Will You Sweep Away the Righteous with the Wicked?

by Bill Mauldin, via Wikipedia

When I was in college, I thought America was pretty wonderful. As I got older, I was bombarded with the many ways she has fallen from her ideals, and I felt obligated to pretend that there wasn’t anything fundamentally wrong, or at least nothing that we couldn’t overcome. To acknowledge America’s faults felt like a betrayal of my love for her. These days I’m working on detachment–loving what’s good about America, but not pinning my hopes on her when they should be elsewhere. I am reminding myself that America is just a country–a country with a lot of God’s truth at her core, and a country I’m lucky to live in–but still just a country: a country that comes and goes in the blink of God’s eye like any other.

For all who have felt my disillusionment, remember that detachment doesn’t mean that you don’t care about something; it just means caring about it only as much as is proper to its intrinsic worth. You can love America without being crushed by the idea that someday she will be gone. But whatever you may think about America today, it’s at least worth praying for. If God was willing to save Sodom and Gomorrah for the sake of only ten righteous men, don’t you think He could find ten righteous things left in America worth saving, if we remind Him?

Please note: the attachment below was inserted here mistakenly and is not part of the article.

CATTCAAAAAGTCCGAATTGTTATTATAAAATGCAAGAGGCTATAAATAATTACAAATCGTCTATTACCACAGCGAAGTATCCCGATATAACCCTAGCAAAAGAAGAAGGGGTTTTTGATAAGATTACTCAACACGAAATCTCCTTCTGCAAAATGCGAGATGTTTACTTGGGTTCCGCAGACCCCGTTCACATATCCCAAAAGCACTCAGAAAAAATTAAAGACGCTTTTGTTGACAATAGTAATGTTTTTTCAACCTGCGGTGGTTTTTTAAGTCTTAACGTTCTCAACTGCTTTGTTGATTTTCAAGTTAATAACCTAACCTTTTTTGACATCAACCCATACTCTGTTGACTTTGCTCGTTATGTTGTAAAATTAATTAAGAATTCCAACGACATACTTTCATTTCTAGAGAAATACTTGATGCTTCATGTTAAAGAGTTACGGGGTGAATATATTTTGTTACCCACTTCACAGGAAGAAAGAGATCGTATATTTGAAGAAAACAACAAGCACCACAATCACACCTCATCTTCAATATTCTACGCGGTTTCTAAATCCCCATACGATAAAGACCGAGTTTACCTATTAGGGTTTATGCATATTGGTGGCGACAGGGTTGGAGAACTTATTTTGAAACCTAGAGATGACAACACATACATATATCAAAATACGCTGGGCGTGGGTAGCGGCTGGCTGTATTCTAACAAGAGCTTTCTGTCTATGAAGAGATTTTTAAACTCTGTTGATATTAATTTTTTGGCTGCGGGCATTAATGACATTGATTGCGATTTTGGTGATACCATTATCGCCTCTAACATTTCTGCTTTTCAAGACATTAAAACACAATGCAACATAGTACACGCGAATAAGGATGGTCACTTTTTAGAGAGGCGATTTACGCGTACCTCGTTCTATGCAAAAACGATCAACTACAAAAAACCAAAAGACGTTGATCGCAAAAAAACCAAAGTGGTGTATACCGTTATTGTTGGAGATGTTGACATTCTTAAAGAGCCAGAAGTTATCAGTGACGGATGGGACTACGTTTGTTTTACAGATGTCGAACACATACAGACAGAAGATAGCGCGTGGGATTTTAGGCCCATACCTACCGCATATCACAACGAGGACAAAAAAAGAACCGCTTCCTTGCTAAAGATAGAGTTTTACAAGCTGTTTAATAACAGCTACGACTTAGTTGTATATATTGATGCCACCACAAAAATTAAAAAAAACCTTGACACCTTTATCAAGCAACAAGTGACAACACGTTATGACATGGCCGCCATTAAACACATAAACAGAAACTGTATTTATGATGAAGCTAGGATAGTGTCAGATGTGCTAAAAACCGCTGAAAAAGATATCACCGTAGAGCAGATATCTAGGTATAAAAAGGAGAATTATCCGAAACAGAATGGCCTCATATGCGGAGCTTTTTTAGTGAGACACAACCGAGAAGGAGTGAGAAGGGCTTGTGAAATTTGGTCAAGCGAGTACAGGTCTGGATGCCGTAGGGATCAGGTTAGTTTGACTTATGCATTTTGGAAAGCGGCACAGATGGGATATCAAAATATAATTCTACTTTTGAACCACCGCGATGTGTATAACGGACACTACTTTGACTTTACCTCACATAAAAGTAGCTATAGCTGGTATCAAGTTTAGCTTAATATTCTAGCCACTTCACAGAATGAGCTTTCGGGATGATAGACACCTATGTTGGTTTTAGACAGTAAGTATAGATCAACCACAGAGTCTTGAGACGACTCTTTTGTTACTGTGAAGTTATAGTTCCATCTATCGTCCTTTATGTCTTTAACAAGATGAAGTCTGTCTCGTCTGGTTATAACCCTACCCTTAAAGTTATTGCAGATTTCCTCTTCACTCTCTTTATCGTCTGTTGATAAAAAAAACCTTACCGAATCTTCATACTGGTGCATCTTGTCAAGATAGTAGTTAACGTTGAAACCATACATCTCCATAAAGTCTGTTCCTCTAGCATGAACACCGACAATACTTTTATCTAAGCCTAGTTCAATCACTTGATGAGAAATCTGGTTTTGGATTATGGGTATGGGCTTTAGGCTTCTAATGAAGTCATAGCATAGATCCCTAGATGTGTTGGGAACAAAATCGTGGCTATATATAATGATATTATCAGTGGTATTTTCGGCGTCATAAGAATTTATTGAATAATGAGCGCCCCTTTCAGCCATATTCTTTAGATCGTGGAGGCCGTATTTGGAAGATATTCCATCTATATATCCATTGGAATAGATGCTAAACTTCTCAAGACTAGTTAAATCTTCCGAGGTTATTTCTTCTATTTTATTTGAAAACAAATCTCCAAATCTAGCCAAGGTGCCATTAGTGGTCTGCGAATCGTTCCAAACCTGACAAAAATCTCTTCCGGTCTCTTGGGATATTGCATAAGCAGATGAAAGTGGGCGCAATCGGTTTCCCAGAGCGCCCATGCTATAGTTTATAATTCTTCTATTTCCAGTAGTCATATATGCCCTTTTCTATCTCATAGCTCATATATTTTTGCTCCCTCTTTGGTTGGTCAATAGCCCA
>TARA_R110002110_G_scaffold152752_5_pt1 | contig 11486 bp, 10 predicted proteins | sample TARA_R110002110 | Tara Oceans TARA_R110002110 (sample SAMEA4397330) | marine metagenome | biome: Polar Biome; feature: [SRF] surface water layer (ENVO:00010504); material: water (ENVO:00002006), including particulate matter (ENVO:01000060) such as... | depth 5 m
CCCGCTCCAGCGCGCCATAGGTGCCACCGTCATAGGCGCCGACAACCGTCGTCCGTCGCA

7QT: Why I love Magnificat

Happy Friday! Have you ever seen an issue of Magnificat Magazine at the back of the Church and wondered if it was worth the price? It’s so worth it. One year I used part of my birthday money to subscribe and I’m on my third year as a loyal reader. (I wasn’t asked or paid to endorse this, by the way, but if they want to send me some freebies that’s okay with me!) Here’s 7 reasons I love it:

      1. It has everything in one place. For me, it’s very helpful to have prayer written down, because I have a very hard time focusing on unguided mental prayer; and having a set of prayers for the day in one handy little book makes it much more likely that I’ll pray that day. It’s pathetic, but it can be overwhelming for me to look up the daily Mass readings, look up the saint of the day, find my Divine Office and find the right prayers for the week, and so on.
      2. There’s enough that you can pick and choose your favorite devotions, but not so much that it’s overwhelming: a shortened version of morning and evening prayer, night prayer, and the daily Mass readings. In addition, there are saints’ stories, reflections from various authors, special devotions for holy days and seasons, and special sections on Christian art, history, conversion stories, and more. Everything is short, and introduced with quotes, context, or biography when necessary, to help you grasp the theme of the day.
      3. I love the “Saint Who?” section. There’s a different saint almost every day, aside from whoever’s feastday it is, under a different theme each month: saints who were parents, saints who cared for the imprisoned, saints who did great work in their old age, etc. I find out about so many new people this way, including St. Benedict Menni, a man who cared for the mentally ill and suffered dementia himself at the end of his life. I’ve taken him as a special patron for my mother.